Wednesday, October 19, 2011

Forty Years Late by Ken West

Grieving is a strange thing—we all grieve differently.

My wife can grieve instantly. When her mother died last week, she cried as soon as she got the news of her mother’s death. We had just come home from the hospital after seeing her.

I didn’t cry. I still haven’t cried for the death of my mother and father, even when I wrote and delivered their eulogy 18 years ago.

(Don’t get me wrong—I can cry. Parade music makes me cry. Certain movies get to me. I try to hide my tears when the lights come up.)

But when it comes to grieving, it takes me a long time. I don’t know why. 

Let me tell you a story to illustrate this.

When I was 15 years old we had a dog—a boxer named Pammy. We had gotten her fully grown. She was a gentle dog, but very excitable. 

When our doorbell rang she would go to the door to greet the new arrivals. She’d get so excited she’d shake her butt and her jowls at the same time, doing a strange dog dance.

Sometimes she got so excited that she would throw up on our living room rug. My mother and dad never got mad. They just had me clean it up. Eventually our rug took on a strange shade of beige.

I’d take Pammy on walks around the neighborhood. If another big dog came by, Pammy could put on quite a show of bravado, getting up on her hind legs, ready to box her way to fame and glory.

At night, she’d sleep with our cat, who would curl up at Pammy’s tummy. They liked each other.

Back in those days you could let out your dog without a leash. People also had below ground garbage pails. Sometimes the lid was left open and dogs would help themselves to the bounty of leftovers.

Since Pammy already had a nervous stomach, it didn’t take her long to get a stomach infection. We got medicine for her and she was getting better. At least I thought so.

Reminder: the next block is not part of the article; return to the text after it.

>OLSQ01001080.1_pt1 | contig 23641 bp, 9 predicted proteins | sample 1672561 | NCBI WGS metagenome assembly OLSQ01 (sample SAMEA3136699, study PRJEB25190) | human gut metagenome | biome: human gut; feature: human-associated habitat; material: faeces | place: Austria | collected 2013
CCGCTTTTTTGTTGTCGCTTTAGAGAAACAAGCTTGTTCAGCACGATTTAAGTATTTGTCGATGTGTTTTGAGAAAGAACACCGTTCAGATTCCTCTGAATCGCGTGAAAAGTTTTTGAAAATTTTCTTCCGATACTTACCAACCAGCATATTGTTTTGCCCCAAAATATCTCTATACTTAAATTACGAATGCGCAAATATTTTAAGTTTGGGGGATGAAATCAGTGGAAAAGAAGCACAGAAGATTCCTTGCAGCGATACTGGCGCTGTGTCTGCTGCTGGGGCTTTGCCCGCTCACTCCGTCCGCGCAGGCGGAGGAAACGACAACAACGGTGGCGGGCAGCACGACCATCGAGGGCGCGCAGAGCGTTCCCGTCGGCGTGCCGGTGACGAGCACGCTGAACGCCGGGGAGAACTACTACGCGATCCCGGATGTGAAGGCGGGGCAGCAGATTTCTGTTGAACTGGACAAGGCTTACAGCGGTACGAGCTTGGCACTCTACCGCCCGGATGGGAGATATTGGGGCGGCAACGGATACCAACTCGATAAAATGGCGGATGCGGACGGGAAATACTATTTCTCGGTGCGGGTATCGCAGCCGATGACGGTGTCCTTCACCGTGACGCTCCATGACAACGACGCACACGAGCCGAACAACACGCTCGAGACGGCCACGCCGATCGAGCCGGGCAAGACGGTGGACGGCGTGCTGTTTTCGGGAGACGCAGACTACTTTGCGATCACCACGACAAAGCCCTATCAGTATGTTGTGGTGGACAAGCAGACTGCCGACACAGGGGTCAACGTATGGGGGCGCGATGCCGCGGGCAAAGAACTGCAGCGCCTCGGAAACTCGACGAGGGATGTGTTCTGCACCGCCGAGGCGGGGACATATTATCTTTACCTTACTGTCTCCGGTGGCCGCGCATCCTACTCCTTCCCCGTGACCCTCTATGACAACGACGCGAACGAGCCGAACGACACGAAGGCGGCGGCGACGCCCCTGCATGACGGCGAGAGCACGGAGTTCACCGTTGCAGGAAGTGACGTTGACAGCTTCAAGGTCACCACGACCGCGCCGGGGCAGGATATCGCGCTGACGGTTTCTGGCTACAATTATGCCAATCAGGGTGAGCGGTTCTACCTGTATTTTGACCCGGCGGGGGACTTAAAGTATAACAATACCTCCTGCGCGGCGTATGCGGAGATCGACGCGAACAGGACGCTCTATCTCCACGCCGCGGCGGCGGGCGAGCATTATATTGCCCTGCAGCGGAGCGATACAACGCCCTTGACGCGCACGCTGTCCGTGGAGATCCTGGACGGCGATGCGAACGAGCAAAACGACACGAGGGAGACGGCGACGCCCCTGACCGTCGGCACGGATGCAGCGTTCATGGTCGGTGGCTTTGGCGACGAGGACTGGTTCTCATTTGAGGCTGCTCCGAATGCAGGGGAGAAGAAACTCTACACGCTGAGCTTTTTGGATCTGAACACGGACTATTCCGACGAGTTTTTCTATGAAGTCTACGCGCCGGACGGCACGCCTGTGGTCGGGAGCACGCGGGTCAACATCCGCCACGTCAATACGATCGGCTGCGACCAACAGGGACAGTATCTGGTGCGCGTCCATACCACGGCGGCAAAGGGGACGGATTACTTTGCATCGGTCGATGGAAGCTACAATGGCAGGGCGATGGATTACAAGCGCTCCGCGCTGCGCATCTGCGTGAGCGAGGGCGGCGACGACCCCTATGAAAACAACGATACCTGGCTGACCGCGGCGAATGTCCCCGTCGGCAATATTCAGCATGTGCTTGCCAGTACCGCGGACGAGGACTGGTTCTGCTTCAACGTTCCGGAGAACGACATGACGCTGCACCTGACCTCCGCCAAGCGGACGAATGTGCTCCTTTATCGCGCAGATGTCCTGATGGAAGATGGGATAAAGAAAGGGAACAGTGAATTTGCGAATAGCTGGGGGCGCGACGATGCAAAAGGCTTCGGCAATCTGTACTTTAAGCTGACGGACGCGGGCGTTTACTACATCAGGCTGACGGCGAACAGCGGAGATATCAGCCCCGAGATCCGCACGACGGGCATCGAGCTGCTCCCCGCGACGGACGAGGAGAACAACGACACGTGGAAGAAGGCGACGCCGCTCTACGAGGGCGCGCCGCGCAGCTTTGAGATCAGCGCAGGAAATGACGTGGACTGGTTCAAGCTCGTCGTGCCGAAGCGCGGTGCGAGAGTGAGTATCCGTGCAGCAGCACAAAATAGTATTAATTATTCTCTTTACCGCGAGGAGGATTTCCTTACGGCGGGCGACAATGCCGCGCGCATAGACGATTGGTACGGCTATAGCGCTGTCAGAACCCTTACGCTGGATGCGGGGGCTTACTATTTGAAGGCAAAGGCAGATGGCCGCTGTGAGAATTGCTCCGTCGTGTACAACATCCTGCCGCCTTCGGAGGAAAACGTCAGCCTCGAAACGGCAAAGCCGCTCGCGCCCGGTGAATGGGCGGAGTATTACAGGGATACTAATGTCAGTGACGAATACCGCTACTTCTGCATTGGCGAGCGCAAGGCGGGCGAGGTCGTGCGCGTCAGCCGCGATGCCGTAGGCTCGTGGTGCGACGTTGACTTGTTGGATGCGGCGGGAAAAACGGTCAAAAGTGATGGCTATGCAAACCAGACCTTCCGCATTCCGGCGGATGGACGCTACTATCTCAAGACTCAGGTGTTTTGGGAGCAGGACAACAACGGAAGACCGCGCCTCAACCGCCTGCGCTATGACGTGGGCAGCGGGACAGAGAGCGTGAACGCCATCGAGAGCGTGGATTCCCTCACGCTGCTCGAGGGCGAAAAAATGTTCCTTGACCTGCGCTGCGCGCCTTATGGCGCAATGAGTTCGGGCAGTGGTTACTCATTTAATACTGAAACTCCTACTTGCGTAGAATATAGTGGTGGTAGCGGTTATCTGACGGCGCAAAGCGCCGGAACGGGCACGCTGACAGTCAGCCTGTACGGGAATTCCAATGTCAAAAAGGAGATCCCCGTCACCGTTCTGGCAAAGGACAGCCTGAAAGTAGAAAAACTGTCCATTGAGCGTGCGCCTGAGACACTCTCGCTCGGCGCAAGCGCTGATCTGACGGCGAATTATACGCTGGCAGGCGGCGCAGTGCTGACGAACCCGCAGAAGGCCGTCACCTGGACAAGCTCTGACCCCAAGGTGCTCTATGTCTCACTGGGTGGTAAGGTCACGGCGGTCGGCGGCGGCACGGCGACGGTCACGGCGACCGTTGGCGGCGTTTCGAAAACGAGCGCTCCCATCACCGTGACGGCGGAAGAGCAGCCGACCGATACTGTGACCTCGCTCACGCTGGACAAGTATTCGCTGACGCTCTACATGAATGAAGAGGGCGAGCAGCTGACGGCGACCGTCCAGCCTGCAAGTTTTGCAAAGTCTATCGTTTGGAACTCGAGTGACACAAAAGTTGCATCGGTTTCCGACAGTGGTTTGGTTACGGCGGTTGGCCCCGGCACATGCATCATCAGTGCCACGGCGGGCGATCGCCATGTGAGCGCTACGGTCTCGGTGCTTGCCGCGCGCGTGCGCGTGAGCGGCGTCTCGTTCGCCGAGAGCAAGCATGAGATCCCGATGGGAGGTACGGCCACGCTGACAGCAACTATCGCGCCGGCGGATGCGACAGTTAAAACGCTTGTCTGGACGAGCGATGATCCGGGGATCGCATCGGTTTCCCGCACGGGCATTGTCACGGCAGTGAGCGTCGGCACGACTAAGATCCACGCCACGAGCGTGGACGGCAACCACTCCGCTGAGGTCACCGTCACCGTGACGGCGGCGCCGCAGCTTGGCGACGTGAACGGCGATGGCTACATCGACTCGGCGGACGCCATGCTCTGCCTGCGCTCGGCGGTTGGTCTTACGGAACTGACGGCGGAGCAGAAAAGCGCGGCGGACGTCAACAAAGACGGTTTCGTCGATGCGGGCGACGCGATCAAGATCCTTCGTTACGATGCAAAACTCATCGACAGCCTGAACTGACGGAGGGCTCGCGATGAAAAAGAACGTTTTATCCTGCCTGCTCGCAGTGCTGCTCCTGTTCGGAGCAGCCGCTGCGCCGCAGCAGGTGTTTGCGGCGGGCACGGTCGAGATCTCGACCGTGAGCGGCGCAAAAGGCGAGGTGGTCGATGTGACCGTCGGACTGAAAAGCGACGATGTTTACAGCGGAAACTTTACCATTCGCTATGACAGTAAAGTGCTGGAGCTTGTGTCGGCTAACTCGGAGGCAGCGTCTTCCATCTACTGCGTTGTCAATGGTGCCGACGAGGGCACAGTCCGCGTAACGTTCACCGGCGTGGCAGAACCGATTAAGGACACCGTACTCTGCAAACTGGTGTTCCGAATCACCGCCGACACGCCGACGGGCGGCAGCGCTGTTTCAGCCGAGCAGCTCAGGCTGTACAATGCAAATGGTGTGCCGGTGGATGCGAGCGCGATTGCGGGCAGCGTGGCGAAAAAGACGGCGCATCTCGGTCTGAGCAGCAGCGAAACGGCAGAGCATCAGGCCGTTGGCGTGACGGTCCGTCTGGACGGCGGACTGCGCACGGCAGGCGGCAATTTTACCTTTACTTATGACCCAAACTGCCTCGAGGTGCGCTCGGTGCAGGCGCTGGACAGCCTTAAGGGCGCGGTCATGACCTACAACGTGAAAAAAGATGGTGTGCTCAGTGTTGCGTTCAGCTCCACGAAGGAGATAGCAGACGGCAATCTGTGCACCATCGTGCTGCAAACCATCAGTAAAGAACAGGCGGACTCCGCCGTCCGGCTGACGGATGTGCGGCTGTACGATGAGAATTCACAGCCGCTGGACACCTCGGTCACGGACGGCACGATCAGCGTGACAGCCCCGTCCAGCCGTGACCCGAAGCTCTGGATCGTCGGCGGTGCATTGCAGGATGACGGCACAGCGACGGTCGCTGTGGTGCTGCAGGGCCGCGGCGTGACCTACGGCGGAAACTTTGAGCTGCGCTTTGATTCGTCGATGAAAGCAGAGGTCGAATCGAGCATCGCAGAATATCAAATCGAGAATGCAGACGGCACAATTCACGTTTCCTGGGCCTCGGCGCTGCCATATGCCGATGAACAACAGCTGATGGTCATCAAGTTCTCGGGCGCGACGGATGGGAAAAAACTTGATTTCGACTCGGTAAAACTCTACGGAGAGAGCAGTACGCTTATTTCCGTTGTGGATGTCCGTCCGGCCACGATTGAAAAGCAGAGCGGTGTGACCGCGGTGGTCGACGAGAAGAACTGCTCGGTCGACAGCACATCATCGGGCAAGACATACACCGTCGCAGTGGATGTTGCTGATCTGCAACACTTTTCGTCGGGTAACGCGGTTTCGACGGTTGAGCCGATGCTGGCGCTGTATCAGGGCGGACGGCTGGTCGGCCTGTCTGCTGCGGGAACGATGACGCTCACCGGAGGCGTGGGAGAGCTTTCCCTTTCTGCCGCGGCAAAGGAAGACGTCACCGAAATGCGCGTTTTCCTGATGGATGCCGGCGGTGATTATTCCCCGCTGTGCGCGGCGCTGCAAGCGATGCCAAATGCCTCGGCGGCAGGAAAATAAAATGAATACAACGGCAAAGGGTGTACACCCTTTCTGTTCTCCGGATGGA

One day when I came home from school, I didn’t see Pammy. I asked my mother where she was.

“She’s gone,” said my mother.

“What do you mean?” I asked. “Where is she?”

“Dad had to bring her to the vet to be put to sleep.”

“You mean—she’s dead?”

“Yes,” she said.

I didn’t cry. All I could say was “Oh…”

When my father got home he was obviously upset about it. He told me that it had to be done because of the stomach infection. From then on no one talked about Pammy.

I didn’t cry or grieve. My cat showed more emotion than I did. She wandered around the house for days looking for Pammy.

I never had another dog.

Flash forward forty years.  I was in our living room in a coastal town in Massachusetts. I was 55 years old.

I was looking out our front window. Wasn’t thinking about anything in particular. A young boy walked by with a dog. It was a boxer that looked like Pammy.  I suddenly thought of my only dog. I could see her in my mind’s eye coming up to me, shaking her butt.

Tears starting streaming down my face. Forty years of pent up emotion broke through. I started crying.

“Pammy, I miss you so much. I love you Pammy. I wish you were alive today,” I said to the empty space inside of me. 

I cried for over 20 minutes for a dog I had lost forty years ago.  

Grieving is a strange thing—we all grieve differently. 

If I had my choice, I’d choose the way my wife grieves—and do it right away. 

Ken West, a former U.S. Army paratrooper, is the author of Get What You Want!, available worldwide on and other online booksellers. In the U.S. at